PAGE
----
Former Tennessee Economic and Community Development commissioner Randy Boyd brought his newly launched campaign for governor to Memphis Wednesday, March 15, with a pledge to continue the economic development policies of Gov. Bill Haslam – policies, particularly in workforce training, that Boyd played a key role in shaping.
12. View From the Hill: Taxing Online Sales Not Such an Easy Fix
- Thursday, January 12, 2017
Cumberland Transit owner Allen Doty isn’t sure if a rule requiring major out-of-state retailers to collect Tennessee sales taxes will create more equity for his shop.
But Doty, who has been selling everything from bicycles to kayaks and camping gear for 34 years in Nashville, is definitely tired of people shopping in his store for hours, snapping a picture of shoes they like, then going home and buying them online “just to avoid sales tax.”
13. Six-Point Plan to Help Vols Coach Stick Around Longer
- Friday, November 11, 2016
On that day in December 2012 when Butch Jones was introduced as Tennessee’s head football coach, he told Vol Nation that he had a template for fixing everything.
He said: “The plan is infallible if the players buy in.”
14. Mortgages: 15 or 30?
- Friday, September 9, 2016
Ray’s Take When thinking about mortgages, most people look at either the rate or the payment. Typically a 30-year mortgage offers lower payments but has a higher rate and more total interest cost. A 15-year mortgage offers a lower interest rate but has higher payments. Neither one is inherently right or better. When deciding on the mortgage that is best for you, take a deeper look at everything involved.
15. 10 Years After Housing Peaked, US is More of a Renter Nation
- Tuesday, June 21, 2016
MOUNT PLEASANT, South Carolina (AP) – It's a troublesome story playing out across America in the 10 years since the housing bubble peaked and then burst in a ruinous crash: As real estate has climbed back, homeowners are thriving while renters are struggling.
16. ‘Critical Mass’
- Saturday, June 4, 2016
Shelby County Schools superintendent Dorsey Hopson calls it “a brave new world” after four years of unprecedented changes: the merger and demerger of the county’s public schools systems, the rise of charter schools, the formation of both the state-run Achievement School District and locally run Innovation Zone model, and declining SCS enrollment.
17. Poll: Americans More Upbeat About Own Finances Than Economy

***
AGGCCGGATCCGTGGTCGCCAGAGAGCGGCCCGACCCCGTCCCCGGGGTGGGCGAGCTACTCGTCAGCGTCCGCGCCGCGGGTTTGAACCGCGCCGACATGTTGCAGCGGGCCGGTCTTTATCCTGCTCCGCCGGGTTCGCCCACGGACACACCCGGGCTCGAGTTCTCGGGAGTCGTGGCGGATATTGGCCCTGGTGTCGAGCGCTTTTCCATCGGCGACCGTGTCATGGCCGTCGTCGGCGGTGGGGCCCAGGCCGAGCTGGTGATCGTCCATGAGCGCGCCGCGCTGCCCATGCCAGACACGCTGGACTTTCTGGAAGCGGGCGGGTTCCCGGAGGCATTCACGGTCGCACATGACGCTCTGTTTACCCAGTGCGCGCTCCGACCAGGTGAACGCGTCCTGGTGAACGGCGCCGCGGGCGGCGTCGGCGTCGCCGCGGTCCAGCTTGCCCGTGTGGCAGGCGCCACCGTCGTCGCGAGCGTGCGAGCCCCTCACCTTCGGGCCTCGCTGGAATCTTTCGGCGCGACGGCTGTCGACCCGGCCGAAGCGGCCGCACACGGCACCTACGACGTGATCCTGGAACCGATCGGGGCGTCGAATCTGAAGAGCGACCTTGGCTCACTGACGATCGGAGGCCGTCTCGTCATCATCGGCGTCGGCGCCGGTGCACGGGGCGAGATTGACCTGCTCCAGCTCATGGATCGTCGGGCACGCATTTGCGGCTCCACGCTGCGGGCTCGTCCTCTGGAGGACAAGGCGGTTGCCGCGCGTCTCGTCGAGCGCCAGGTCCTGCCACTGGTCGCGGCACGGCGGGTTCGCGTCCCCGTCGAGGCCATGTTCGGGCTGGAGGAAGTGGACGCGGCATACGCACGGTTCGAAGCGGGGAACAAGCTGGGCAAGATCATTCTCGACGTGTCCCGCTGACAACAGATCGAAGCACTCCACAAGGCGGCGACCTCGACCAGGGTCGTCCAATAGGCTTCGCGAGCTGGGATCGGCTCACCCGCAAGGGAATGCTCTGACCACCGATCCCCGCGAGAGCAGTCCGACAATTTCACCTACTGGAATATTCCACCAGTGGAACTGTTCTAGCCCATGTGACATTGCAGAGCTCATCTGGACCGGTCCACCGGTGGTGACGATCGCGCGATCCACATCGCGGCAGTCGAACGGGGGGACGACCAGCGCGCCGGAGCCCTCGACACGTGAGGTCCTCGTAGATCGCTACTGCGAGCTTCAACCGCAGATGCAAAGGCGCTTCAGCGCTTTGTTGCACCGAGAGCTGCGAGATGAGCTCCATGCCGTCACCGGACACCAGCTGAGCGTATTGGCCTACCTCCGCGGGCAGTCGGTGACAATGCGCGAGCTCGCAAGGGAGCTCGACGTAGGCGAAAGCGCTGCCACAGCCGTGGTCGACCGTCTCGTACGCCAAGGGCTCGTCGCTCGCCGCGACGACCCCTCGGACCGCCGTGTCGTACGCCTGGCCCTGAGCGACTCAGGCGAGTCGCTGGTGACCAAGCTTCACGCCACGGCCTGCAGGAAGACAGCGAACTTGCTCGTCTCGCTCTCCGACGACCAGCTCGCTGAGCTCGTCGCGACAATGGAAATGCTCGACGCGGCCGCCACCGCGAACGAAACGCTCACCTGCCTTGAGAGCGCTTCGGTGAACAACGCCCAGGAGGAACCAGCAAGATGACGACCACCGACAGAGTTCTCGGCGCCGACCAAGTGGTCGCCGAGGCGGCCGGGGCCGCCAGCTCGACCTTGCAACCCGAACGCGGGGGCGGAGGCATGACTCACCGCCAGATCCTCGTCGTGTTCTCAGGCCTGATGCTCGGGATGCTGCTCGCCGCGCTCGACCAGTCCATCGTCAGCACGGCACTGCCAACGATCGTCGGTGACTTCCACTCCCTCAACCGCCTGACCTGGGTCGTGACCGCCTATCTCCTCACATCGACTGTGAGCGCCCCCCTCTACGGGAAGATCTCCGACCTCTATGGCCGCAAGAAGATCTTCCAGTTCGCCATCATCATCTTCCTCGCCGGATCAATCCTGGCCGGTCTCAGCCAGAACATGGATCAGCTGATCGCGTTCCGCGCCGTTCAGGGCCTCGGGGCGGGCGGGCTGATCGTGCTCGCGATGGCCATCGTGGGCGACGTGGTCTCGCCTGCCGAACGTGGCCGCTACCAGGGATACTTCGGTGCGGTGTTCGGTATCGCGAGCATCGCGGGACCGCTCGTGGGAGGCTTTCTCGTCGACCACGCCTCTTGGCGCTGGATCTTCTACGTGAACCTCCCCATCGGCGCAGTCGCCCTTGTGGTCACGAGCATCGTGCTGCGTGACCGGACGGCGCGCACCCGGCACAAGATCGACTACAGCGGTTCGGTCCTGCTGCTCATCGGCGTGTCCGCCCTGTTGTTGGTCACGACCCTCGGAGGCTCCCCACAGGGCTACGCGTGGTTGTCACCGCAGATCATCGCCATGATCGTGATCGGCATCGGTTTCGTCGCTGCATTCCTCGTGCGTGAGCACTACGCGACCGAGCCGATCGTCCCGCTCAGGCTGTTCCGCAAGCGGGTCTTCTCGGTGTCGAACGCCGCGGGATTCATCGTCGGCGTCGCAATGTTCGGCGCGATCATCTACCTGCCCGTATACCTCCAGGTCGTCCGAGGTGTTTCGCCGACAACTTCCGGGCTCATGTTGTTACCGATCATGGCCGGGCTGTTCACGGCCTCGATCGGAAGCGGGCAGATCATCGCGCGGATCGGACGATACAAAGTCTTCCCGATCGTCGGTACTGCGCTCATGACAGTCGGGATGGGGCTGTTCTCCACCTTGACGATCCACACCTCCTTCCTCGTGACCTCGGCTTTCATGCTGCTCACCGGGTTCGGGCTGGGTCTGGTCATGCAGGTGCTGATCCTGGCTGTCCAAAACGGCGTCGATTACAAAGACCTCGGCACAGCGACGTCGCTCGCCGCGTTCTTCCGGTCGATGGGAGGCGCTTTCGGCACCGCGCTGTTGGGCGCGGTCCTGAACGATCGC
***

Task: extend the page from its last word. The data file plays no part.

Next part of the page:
- Thursday, May 19, 2016
WASHINGTON (AP) – Americans are of two minds about the economy in the midst of an elec-tion race that largely hinges on the issue. They are strikingly pessimistic about the national econ-omy yet comparatively upbeat about their own financial circumstances.
18. March Is a Good Month to Find Deals on Japanese Cars
- Thursday, March 24, 2016
DETROIT (AP) – If you're in the market for a Japanese car, March is a good time to buy.
Unlike U.S., European and Korean automakers, which end their financial year on Dec. 31, Japanese companies such as Toyota Motor Corp. and Honda Motor Co. close their books on March 31. In order to hit their annual sales targets, Japanese automakers usually ramp up the promotions and deals in March.
19. US Auto Sales Strong in July on SUV, Luxury Demand
- Tuesday, August 4, 2015
DETROIT (AP) – American drivers want to get noticed again.
SUVs and luxury vehicles are selling fast, defying recession-era predictions that Americans would downsize and stop flaunting their wealth. Luxury sales were up 10 percent in the first six months of this year; in the same time period, mass-market vehicle sales rose just 3 percent, according to car shopping site TrueCar.com.
20. Families Face Tough Decisions as Elder-Care Cost Soars
- Tuesday, July 21, 2015
NEW YORK (AP) — Doris Ranzman had followed the expert advice, planning ahead in case she wound up unable to care for herself one day. But when a nursing-home bill tops $14,000 a month, the best-laid plans get tossed aside.
21. Mannis’ Hard Work Pays Off for Himself, Others
- Saturday, June 6, 2015
Eddie Mannis, Knoxville businessman, entrepreneur, volunteer and donor, grew up understanding the value of hard work.
He says he knew it would be the defining factor in his life.
That standard has seen his company, Prestige Cleaners/Prestige Tuxedo, grow from a start-up using 30-year-old dry cleaning equipment to a business with a state-of-the art facility in North Knoxville.
22. Both Sides Dig In for Insure Tennessee Special Session
- Monday, February 2, 2015